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|Title:||An Investigation of the Dimensions of School Change|
|Authors:||Kresowaty, Gerald M.|
|Abstract:||<p>The present study arose out of a need to describe more clearly the contextual and program dimensions of school change in an effort to yield a clearer understanding of the change phenomenon. The study was conducted at a secondary school in Alberta where the school staff worked at planning and implementing team-oriented and collaborative approaches to school policy development. An adapted case study approach using participant-observer research methodology was used in studying this change initiative.</p> <p>Using Bolman and Deal's (1990) multi-frame theory of organizations as an analytical tool, a multiple-perspective description of each of four change dimensions (i.e., context, content, process, and outcomes) was constructed from the various data sources, including documents, interviews, and field observations. Qualitative analysis of the data yielded a description of the contextual landscape (the structural and cultural conditions at the school) in which change was attempted, together with a description of the process, content, and outcome dimensions of the change initiative. Using grounded theory research methodology, the study also examined the unique contexts created from the interaction of the properties of each of the change dimensions described. The result was the construction of a theoretical model of school change that places process, in the form of a combination of diverse leadership actions, at the heart of the change phenomenon, linking other dimensions into a coherent and dynamic whole.</p> <p>The model illustrates the complex and dynamic nature of school change and the multiple leadership actions required to sustain such change. In the model, eight forms of leadership action were specified. These actions serve to link each of the change dimensions by determining the features of the context considered for change, possible outcomes, and the extent to which outcomes are integrated to form the school's new organizational context. The overall conclusion of the study was that the degree of success with change was dependent on the extent to which personnel at the school were willing and able to take responsibility for the leadership required to link each of the dimensions into a comprehensive change effort.</p>|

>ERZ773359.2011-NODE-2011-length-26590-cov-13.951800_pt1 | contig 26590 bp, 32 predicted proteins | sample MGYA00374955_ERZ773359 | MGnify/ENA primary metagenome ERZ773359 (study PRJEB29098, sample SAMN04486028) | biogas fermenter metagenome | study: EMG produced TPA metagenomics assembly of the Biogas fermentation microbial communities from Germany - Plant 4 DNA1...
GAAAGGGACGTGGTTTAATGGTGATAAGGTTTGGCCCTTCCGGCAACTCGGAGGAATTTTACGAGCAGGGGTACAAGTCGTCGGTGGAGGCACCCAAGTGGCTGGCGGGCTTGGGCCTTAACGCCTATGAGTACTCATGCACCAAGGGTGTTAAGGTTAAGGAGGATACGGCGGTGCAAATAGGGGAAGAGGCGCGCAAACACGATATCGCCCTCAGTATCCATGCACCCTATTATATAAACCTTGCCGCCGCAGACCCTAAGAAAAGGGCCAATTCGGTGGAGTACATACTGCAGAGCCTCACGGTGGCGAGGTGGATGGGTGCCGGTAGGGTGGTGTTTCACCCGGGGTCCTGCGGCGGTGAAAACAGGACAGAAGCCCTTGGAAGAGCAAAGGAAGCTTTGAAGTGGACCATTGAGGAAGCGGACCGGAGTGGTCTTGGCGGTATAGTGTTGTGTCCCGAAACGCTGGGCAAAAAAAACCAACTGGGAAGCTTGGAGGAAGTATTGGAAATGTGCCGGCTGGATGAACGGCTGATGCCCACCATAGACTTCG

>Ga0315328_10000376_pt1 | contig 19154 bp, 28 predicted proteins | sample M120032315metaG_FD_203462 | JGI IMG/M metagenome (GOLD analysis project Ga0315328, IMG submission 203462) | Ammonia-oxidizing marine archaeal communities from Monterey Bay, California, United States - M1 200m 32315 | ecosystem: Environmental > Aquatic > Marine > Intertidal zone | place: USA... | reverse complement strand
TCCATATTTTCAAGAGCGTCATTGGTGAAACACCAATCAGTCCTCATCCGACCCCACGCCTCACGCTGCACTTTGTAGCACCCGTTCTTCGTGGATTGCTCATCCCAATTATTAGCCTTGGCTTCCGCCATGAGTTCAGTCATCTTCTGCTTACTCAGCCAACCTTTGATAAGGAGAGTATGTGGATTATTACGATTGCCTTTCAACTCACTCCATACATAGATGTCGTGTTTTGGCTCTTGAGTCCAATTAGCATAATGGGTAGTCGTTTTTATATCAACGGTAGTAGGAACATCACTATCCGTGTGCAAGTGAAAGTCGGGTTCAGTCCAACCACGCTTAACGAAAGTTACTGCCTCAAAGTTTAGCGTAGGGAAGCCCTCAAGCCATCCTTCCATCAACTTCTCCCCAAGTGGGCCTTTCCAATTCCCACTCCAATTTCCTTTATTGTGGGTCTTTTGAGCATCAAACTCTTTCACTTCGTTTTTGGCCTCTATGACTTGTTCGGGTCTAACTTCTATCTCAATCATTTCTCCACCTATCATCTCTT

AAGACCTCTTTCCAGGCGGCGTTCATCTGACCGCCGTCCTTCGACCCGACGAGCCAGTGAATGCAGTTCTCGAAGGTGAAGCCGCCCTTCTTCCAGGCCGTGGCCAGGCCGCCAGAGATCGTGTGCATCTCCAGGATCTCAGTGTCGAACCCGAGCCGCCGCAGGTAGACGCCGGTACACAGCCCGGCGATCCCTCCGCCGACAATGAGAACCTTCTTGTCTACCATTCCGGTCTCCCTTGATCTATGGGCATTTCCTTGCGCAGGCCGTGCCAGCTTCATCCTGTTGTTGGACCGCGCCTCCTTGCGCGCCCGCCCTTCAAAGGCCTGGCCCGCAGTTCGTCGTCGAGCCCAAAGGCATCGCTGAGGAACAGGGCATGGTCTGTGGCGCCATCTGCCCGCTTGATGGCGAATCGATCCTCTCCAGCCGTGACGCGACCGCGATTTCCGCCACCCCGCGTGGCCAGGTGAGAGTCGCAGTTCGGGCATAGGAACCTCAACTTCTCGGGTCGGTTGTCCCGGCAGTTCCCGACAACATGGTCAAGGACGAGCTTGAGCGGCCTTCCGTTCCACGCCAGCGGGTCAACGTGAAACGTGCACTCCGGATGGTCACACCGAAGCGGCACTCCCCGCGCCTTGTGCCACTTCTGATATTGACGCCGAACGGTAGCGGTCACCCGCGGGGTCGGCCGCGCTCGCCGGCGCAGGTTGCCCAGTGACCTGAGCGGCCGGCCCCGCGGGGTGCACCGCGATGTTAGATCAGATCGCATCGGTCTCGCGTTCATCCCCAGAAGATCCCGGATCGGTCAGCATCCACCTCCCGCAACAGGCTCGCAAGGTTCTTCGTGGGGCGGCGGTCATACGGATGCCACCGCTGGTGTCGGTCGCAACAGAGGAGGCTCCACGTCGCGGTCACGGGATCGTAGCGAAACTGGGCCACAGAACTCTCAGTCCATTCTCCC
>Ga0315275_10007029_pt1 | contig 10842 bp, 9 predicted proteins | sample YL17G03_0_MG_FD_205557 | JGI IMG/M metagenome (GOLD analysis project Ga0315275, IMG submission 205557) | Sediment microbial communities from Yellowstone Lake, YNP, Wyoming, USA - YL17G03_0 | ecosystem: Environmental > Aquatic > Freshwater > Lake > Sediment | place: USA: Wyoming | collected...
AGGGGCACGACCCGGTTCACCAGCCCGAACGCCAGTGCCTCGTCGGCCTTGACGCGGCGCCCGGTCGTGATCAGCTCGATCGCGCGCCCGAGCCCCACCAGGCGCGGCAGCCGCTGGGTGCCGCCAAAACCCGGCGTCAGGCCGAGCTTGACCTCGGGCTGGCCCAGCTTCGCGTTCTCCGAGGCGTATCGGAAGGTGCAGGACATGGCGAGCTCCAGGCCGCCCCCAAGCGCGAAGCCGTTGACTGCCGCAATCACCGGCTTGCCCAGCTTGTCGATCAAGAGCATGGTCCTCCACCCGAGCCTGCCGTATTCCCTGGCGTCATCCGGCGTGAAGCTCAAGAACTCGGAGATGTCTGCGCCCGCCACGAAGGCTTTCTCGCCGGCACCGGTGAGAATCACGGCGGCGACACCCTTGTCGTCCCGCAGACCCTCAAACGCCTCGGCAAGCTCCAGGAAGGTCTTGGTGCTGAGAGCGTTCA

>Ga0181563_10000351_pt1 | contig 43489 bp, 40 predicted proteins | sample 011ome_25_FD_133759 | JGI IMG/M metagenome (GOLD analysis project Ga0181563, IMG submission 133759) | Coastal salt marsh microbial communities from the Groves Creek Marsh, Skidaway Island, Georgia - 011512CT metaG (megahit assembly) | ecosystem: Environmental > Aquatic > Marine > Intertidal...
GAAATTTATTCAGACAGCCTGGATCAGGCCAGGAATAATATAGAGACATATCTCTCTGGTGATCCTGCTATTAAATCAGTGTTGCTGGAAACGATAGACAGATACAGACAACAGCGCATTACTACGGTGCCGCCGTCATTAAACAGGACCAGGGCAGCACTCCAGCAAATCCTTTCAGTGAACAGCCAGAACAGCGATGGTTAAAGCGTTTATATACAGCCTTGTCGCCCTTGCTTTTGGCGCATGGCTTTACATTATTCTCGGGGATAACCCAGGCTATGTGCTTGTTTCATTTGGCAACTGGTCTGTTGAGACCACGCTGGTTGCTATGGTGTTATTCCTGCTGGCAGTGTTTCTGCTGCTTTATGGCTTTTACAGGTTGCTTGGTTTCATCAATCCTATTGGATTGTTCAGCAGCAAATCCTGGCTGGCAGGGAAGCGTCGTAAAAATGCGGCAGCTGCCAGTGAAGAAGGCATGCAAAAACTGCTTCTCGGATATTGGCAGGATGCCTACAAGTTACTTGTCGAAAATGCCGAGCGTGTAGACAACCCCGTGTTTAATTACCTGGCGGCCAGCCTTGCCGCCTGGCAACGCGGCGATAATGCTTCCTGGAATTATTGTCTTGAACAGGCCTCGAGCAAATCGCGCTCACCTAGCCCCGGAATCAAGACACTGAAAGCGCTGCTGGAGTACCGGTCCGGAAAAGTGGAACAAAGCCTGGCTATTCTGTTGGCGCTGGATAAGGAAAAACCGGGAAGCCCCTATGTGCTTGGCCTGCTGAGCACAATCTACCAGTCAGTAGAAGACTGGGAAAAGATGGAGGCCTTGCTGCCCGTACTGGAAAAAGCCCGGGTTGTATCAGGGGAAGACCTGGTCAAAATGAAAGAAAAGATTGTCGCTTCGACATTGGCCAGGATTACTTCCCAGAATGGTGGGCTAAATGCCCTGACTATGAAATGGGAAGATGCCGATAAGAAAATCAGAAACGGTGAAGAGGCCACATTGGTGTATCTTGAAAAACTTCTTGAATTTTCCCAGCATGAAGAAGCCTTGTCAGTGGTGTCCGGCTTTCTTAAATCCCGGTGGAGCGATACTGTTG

|Appears in Collections:||Open Access Dissertations and Theses|
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